The Ministry of Industry and Trade (MoIT) will continue to provide domestic companies with latest trade information about potential markets in Africa while updating import-export regulations in these markets.

This will help the firms accelerate their exports to the continent, the ministry's Africa, West Asia and South Asia Market Department has said.

The ministry will also join hands with commercial banks both in Vietnam and Africa to facilitate payments for businesses and support local firms in opening warehouses, as well as establish representative offices, branches and affiliates in the region's large markets.

Cooperation with Vietnamese Commercial Offices in the region, in introducing business opportunities and prestigious customers to Vietnamese companies will also be included.

Statistics from the General Department of Customs showed that Vietnamese exports to most large markets in Africa have experienced growth over the past four months in key items. These include seafood, coffee, electronics and components and mobile phones. Means of transport and spare parts, machine equipment, apparel and construction materials, have also got a boost.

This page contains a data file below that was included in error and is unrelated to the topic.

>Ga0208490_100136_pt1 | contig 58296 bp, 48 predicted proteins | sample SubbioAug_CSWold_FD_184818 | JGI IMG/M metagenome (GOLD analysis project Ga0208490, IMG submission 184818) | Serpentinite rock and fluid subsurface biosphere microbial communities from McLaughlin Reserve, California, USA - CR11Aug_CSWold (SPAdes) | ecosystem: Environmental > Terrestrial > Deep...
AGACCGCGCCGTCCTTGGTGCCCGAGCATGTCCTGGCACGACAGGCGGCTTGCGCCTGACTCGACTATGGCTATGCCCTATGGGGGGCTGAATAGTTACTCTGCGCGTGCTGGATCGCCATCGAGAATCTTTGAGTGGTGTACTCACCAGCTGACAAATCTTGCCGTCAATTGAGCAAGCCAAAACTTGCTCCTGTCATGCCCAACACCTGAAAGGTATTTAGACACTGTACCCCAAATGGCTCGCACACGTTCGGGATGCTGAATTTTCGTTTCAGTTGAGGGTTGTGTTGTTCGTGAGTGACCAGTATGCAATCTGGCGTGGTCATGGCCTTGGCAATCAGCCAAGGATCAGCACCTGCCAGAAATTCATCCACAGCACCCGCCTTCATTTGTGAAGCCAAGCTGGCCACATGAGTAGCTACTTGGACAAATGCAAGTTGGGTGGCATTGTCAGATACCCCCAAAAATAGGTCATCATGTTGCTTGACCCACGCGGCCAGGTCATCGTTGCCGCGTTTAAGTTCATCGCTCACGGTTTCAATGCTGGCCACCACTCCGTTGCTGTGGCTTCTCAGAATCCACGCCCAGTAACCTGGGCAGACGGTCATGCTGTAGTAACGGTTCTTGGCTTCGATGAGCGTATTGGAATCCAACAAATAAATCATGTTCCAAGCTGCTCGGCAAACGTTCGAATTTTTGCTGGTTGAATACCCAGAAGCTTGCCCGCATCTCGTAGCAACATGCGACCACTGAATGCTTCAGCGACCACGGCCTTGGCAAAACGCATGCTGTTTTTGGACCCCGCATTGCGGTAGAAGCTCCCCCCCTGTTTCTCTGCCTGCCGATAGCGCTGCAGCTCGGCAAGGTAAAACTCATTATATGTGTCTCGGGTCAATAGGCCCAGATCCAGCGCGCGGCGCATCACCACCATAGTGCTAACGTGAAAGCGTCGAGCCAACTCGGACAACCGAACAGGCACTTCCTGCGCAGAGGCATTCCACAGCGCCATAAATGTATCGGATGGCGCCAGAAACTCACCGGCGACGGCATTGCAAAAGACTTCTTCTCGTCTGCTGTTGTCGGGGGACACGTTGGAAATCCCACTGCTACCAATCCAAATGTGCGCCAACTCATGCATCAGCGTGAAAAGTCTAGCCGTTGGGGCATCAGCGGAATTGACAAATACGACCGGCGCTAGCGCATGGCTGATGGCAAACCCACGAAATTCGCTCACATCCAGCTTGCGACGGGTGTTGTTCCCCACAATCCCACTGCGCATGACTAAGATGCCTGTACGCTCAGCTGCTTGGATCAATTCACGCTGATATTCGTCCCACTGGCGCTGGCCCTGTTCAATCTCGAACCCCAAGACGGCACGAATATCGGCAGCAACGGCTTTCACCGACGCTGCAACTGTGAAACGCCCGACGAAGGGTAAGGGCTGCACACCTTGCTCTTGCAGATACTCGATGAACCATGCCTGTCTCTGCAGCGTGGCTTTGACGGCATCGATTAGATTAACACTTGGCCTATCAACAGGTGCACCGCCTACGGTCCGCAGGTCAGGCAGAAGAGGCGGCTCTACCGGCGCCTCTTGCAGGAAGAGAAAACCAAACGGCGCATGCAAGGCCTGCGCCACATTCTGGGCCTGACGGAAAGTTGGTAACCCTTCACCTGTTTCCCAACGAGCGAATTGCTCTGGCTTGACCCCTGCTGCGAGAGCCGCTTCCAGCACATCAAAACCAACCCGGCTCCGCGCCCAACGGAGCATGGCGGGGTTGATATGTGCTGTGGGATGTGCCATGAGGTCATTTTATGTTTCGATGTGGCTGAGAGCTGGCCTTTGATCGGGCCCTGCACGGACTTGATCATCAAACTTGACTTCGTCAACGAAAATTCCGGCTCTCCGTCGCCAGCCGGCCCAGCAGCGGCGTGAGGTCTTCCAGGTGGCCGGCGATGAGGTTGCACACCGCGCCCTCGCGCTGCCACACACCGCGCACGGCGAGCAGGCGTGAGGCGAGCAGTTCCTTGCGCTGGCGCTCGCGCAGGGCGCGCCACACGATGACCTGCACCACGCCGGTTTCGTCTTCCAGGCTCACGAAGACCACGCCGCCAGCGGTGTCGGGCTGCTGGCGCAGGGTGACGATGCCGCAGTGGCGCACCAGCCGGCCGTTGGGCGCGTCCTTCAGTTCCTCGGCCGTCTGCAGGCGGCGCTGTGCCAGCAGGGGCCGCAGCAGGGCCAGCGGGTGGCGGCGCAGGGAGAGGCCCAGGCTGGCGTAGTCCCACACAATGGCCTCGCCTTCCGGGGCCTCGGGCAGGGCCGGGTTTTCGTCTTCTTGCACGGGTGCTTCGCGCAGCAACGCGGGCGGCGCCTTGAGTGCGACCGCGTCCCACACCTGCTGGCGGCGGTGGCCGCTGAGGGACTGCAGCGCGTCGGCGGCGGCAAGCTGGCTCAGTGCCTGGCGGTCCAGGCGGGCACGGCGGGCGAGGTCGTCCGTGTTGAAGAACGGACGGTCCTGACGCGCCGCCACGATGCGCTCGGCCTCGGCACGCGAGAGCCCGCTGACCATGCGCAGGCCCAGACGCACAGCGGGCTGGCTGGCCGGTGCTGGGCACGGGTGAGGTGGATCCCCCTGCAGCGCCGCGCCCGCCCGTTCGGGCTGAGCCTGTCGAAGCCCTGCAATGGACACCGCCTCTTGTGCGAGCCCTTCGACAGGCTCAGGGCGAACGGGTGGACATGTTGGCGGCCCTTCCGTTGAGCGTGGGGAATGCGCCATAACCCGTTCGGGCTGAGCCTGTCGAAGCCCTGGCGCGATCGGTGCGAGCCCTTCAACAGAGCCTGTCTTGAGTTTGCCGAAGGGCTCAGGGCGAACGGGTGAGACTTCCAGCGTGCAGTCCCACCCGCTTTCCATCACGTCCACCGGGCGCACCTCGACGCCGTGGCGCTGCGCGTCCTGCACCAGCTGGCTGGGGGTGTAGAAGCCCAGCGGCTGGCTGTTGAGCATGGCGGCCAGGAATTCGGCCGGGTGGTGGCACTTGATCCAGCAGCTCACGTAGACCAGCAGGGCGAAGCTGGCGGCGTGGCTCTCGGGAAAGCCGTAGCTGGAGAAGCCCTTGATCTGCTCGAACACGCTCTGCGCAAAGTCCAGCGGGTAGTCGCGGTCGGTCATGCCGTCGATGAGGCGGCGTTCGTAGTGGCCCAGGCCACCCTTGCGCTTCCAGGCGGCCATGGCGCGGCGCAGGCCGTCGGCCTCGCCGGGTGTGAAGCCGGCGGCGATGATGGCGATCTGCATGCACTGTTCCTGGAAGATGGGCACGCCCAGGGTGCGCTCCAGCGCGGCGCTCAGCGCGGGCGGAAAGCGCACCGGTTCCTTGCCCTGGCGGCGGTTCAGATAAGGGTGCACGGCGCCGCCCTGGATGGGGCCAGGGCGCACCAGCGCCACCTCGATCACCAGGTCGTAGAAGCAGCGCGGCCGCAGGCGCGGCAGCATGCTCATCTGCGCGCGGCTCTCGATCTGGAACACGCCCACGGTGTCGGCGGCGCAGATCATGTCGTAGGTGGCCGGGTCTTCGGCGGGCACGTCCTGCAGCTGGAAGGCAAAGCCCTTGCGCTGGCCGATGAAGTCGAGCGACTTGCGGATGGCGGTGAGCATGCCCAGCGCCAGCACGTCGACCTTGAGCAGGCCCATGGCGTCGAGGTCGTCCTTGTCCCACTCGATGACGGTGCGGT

During the reviewed period, South Africa remained the continent's leading importer of Vietnamese goods with a turnover of 230 million USD, up 20 percent year-on-year. Egypt came second with 110 million USD, up 36 percent.

Three other markets with high growth rates include Algeria with 97.6 million USD, (up 45 percent); Ghana with 74 million USD, (up 54 percent) and Nigeria with 67 million USD, (up 83 percent).

Conversely, export turnover to some markets declined sharply. Exports to Angola, Senegal and the Ivory Coast went down by 47 percent to 23.2 million USD, 38 percent to 11.3 million USD and 14 percent to 38.5 million USD, respectively, mainly due to significant decreases in turnover of rice and garments.

Experts have urged Vietnamese businesses to be proactive in overcoming obstacles such as geographic distance, high transport costs, trading through intermediaries and language barriers.

They suggest that in the future, firms should boost shipments of high-value electronics, electric devices, household goods and consumer items. Shipment of foodstuffs, canned foods, and mechanical and plastics products besides traditional items should also be increased.-VNA